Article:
I saw a few different 3D displays. These looked like normal LCD displays except that it looked like the people in the video were actually little people running around inside the box. (So it was 3D in the sense that the image went back “in” the display. It didn’t jump “out” at you.) The only thing that was weird about these 3D displays was that you would notice a flicker unless you were perfectly centered in front of the screen. I asked one of the booth people about this and he said that it had to do with the focal length of the two images that were geared for each eye, and that the image is also affected by how far away from the screen you are and how far apart your eyes are. He then pointed me to another demo unit that did not exhibit any of these problems. It turns out that that unit has two cameras attached to the screen that detect where your eyes are, and it updates the 3D image splitting and processing dynamically in real time to make the image look good to you.
The folks who make that cool Robosapien toy showed off several new toys, including a dinosaur and a dog. They also had an 6-foot tall Robosapien which was really cool and not for sale.
The future technology area of the Siemens stand featured a display that was projected from a tiny box onto a solid surface kind of like those IR laser “virtual” keyboards you can use with a PDA. The cool thing about this Siemens product was that you could interact with the display that was projected onto the surface of the desk, i.e. you could draw or manipulate the screen in real time as it was being projected onto whatever surface you wanted. Imagine this like an LCD projector combined with a touch screen, then shrunk down to the size of a pack of cards and powered by batteries.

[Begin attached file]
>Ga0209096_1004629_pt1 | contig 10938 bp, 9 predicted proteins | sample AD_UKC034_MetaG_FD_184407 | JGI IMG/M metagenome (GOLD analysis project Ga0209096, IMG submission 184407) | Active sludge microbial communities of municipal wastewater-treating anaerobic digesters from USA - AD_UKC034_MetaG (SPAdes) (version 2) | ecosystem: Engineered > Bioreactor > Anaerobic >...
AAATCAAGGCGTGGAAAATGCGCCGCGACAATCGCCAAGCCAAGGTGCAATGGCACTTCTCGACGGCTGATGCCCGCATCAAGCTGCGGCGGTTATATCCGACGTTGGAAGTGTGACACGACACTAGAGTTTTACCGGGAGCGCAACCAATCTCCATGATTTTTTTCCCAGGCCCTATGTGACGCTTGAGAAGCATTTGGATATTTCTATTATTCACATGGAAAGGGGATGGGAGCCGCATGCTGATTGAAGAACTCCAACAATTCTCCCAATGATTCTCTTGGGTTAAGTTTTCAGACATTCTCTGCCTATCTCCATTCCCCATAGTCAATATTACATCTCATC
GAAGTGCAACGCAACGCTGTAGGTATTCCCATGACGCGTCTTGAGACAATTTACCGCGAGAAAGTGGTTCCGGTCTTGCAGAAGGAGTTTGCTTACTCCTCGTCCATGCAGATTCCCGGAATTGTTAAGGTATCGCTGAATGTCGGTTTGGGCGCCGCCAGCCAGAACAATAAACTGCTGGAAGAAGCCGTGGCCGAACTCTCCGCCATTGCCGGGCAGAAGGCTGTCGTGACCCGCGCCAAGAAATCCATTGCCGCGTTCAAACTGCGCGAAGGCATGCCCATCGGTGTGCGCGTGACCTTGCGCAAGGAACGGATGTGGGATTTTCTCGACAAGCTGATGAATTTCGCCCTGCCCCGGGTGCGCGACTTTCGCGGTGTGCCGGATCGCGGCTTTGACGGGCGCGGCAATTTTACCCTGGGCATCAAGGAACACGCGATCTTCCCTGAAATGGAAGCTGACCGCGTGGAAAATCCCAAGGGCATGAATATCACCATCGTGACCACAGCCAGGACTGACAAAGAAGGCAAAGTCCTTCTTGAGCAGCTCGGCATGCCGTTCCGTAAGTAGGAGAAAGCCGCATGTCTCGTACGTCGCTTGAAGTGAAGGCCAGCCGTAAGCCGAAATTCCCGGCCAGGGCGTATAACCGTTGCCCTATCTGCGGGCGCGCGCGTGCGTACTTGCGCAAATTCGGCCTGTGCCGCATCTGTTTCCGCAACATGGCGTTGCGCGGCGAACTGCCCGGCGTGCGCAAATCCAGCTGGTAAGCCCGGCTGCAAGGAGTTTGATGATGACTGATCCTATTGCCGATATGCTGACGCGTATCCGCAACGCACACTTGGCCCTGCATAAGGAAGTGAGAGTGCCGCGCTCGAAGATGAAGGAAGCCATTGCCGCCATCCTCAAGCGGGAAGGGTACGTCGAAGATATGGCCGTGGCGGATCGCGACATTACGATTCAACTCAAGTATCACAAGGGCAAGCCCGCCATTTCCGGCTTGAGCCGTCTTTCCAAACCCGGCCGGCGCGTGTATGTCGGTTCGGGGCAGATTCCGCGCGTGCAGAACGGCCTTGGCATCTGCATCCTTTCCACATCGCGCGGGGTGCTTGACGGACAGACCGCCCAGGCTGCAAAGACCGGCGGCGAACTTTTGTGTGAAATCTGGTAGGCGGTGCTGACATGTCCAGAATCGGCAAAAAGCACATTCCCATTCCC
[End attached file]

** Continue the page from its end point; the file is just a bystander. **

The ceiling of the O2 booth was made up of thousands and thousands of glass tubes that extended up into the darkness. Each of the tubes was hooked up to an RGB LED source and could change color, and so the tips of these tubes worked together to make up moving video images that stretched across the ceiling of their entire booth.
Actually, there were quite a few cool booths. The biggest I saw was T-Mobile’s which was over 100,000 square feet alone, but even most of the “normal” booths had bars and cafes, and the booth people invited you to sit down and have a chat with them in their booth while they fed you. Since this show is in Europe, they don’t have the same smoking laws as we do in the US, so people can smoke anywhere they want. It’s interesting to see people sitting in a booth smoking cigarettes as they wait for people to come by.
In addition to being allowed to smoke, there were many carts selling cigarettes moving through the convention halls